May 2008
Volume 49, Issue 13
Free
ARVO Annual Meeting Abstract  |   May 2008
Basement Membrane Usherin May Play Important Roles in Light-Driven Rod Photoreceptor Protein Translocation
Author Affiliations & Notes
  • Y.-W. Peng
    Department of Genetics, Boys Town National Research Hospital, Omaha, Nebraska
  • M. Zallocchi
    Department of Genetics, Boys Town National Research Hospital, Omaha, Nebraska
  • W. Wang
    Department of Genetics, Boys Town National Research Hospital, Omaha, Nebraska
  • D. Cosgrove
    Department of Genetics, Boys Town National Research Hospital, Omaha, Nebraska
  • Footnotes
    Commercial Relationships  Y. Peng, None; M. Zallocchi, None; W. Wang, None; D. Cosgrove, None.
  • Footnotes
    Support  NIH Grant RO1DC004844, P20 RR018788-04
Investigative Ophthalmology & Visual Science May 2008, Vol.49, 165. doi:https://doi.org/
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    • Get Citation

      Y.-W. Peng, M. Zallocchi, W. Wang, D. Cosgrove; Basement Membrane Usherin May Play Important Roles in Light-Driven Rod Photoreceptor Protein Translocation. Invest. Ophthalmol. Vis. Sci. 2008;49(13):165. doi: https://doi.org/.

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      © ARVO (1962-2015); The Authors (2016-present)

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Abstract

Purpose: : Usher syndrome type IIa is the most common of the Usher syndromes, and thus the leading single genetic cause of combined deafness and blindness in the world. The gene responsible encodes two different protein isoforms called usherin. The long isoform is found in rod photoreceptors. The short isoform is a basement membrane protein. Whether one or both of these isoforms is functionally important in the retina is not known. Here we explore the functional importance of the basement membrane (short) isoform of usherin.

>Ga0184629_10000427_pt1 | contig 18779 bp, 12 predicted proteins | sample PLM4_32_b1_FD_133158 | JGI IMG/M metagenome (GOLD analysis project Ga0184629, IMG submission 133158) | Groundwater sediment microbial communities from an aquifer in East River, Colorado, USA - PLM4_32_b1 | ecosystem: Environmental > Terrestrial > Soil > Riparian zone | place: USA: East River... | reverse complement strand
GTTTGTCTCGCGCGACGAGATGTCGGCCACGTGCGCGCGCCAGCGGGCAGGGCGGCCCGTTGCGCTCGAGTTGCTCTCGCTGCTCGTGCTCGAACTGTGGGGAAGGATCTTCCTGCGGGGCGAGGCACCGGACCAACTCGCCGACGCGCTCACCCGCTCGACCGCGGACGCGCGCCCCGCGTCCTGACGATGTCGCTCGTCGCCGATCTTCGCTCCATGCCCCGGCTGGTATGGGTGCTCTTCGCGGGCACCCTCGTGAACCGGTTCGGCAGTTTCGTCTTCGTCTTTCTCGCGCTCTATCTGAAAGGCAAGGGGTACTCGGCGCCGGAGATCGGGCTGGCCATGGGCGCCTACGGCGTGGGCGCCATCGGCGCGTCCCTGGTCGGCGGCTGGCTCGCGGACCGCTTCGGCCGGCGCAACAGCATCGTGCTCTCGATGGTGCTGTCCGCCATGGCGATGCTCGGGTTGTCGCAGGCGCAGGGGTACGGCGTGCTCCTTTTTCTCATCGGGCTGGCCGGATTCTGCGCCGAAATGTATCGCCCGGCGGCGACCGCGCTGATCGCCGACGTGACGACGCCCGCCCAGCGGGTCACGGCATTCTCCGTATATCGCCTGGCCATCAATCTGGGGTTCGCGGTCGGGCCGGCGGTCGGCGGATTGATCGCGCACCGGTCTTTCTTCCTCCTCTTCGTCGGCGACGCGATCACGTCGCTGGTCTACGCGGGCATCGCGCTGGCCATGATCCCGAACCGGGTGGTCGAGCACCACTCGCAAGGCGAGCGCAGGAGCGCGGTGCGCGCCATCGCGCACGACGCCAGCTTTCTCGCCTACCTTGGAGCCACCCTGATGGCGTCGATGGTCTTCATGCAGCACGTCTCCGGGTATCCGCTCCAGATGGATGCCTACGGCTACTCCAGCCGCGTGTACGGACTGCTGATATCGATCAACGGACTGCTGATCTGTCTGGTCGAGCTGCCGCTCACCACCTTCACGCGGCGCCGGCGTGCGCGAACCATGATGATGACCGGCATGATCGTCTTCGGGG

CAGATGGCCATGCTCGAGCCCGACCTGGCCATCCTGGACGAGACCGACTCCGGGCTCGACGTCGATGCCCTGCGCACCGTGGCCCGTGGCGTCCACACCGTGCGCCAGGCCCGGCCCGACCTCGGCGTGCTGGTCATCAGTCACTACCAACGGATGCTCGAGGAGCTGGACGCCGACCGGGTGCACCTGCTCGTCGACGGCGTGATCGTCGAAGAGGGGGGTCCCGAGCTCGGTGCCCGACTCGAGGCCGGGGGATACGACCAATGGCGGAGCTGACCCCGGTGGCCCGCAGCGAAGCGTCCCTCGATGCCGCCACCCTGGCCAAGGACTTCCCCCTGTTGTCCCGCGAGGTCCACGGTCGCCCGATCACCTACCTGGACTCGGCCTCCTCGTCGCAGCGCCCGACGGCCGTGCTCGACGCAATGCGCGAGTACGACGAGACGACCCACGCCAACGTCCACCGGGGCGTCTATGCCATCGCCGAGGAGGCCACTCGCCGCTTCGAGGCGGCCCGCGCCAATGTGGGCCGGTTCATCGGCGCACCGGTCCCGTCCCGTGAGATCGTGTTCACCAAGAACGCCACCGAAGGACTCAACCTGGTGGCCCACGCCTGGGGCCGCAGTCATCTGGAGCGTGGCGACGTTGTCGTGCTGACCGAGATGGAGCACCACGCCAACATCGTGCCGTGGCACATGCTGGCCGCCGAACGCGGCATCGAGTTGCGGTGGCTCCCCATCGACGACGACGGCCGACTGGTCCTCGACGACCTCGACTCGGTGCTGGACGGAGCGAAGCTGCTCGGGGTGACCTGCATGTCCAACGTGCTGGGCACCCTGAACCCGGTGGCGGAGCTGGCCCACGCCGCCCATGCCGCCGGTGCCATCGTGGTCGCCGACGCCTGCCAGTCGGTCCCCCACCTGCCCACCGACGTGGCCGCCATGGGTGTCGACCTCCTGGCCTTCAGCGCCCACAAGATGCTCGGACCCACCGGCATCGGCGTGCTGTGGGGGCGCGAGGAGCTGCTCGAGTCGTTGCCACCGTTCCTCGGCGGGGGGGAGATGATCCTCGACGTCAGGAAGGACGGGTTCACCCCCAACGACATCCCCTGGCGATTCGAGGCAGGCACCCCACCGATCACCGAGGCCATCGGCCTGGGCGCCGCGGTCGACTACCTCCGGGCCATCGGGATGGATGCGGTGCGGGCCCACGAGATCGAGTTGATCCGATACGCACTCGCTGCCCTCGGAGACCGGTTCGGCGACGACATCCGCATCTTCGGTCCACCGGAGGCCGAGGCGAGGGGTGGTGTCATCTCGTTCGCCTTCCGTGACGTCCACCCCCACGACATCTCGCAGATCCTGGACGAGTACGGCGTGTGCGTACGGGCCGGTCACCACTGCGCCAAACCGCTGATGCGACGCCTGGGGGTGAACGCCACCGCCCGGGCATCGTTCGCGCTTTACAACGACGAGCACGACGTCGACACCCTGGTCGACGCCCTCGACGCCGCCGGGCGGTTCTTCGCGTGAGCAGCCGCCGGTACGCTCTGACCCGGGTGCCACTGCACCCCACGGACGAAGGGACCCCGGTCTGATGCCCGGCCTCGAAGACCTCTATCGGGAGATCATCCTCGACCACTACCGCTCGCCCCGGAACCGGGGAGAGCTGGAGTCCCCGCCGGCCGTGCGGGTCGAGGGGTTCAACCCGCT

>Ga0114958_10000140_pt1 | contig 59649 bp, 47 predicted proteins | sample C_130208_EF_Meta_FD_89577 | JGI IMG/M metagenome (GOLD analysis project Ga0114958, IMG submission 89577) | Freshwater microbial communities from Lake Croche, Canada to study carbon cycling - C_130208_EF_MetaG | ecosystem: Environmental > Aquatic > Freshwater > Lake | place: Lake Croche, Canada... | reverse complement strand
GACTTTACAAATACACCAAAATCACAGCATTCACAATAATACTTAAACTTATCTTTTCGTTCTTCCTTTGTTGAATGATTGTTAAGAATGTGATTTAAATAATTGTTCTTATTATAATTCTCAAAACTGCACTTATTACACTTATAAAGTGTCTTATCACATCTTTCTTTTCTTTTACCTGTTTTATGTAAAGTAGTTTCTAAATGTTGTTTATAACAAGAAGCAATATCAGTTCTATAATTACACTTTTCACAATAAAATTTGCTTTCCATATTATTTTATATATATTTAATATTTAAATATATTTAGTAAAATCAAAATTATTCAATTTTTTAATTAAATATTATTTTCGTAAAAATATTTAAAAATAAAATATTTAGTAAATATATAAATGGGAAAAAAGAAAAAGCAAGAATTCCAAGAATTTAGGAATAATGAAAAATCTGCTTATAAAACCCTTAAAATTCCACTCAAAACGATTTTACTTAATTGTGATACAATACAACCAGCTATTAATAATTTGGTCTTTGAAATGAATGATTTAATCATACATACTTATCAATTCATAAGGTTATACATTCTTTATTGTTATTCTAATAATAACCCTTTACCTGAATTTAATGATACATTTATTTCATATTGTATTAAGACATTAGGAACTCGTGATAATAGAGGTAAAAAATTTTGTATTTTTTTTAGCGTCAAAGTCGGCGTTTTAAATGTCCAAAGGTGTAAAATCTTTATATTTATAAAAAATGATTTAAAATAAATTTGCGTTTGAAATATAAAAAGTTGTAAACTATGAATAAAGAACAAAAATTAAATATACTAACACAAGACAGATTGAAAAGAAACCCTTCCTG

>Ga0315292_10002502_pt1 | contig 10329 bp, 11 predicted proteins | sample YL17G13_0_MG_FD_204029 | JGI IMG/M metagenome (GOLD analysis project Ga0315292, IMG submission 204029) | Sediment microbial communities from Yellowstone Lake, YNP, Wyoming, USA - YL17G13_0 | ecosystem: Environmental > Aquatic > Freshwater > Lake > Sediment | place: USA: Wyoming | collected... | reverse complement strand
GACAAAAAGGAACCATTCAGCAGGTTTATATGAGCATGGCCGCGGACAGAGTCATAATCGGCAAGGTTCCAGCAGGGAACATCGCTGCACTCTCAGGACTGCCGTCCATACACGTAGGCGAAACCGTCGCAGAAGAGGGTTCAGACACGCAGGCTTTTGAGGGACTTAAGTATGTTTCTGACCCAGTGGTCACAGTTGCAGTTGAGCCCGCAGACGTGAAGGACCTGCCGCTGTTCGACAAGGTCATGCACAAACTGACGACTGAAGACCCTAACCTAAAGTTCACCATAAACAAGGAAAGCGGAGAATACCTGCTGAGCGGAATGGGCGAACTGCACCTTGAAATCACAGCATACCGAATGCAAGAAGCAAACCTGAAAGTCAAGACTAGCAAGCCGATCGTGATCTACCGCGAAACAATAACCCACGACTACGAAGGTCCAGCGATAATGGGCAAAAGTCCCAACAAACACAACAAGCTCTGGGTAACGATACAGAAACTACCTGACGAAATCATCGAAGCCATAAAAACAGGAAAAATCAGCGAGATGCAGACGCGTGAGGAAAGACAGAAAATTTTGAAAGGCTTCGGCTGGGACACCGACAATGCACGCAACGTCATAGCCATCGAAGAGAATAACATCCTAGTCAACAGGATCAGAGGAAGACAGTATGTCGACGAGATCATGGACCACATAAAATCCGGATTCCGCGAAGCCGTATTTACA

Methods: : Immunohistochemistry, RT-PCR, immunoblotting and Isolated retinal cultures were used to study the localization of usherin short form and integrin receptors as well as the light-induced protein translocation.

Results: : Using a LN domain specific antibody, usherin short form is localized at the basement membrane of retinal pigment epithelium (RPE). The staining of usherin short form on this location is validated by its absence from usherin knock-out mice (Liu et al., PNAS 2007). The presence of usherin short form at the RPE is confirmed by RT-PCR and western blotting from RPE in eye cup and isolated retina and immunogold analysis. Previously, we have reported that the short isoform of usherin binds integrin α1β1 receptors at the RPE. Both usherin hypomorph and integrin α1-null mouse models show late-onset slow progressive retinal degeneration and markedly slowed protein translocation in rods (Peng et al., ARVO Abstract 2007). Here, we further show that usherin short form co-localizes with both integrin receptors at the basement membrane of RPE placing them at the appropriate location for interaction. To study the function of their interaction we have used cultured isolated retinas removed from the RPE. If the cause of delayed protein translocation emanates from defective ciliary function, where the long isoform of usherin is located, retinas isolated from usherin hypomorph without RPE should still show a delayed rod protein translocation. Contrary to this, in cultured retinas from these mutants we observed transducin α and arrestin are translocated at a rate similar to that observed in wild type mice, suggesting there is no defect in protein translocation in isolated usherin hypomorph mouse retina without RPE.

Conclusions: : The short isoform of usherin is present in the basement membrane of Bruchs layer, at the basal aspect of the RPE. Protein translocation defects in usherin hypomorph and integrin α1-null rods are likely due to influences coming from the RPE and usherin-integrin α1 interaction on RPE cells may be required for normal functioning of protein translocation in rods.

Keywords: photoreceptors • retinal pigment epithelium • retinal degenerations: cell biology 
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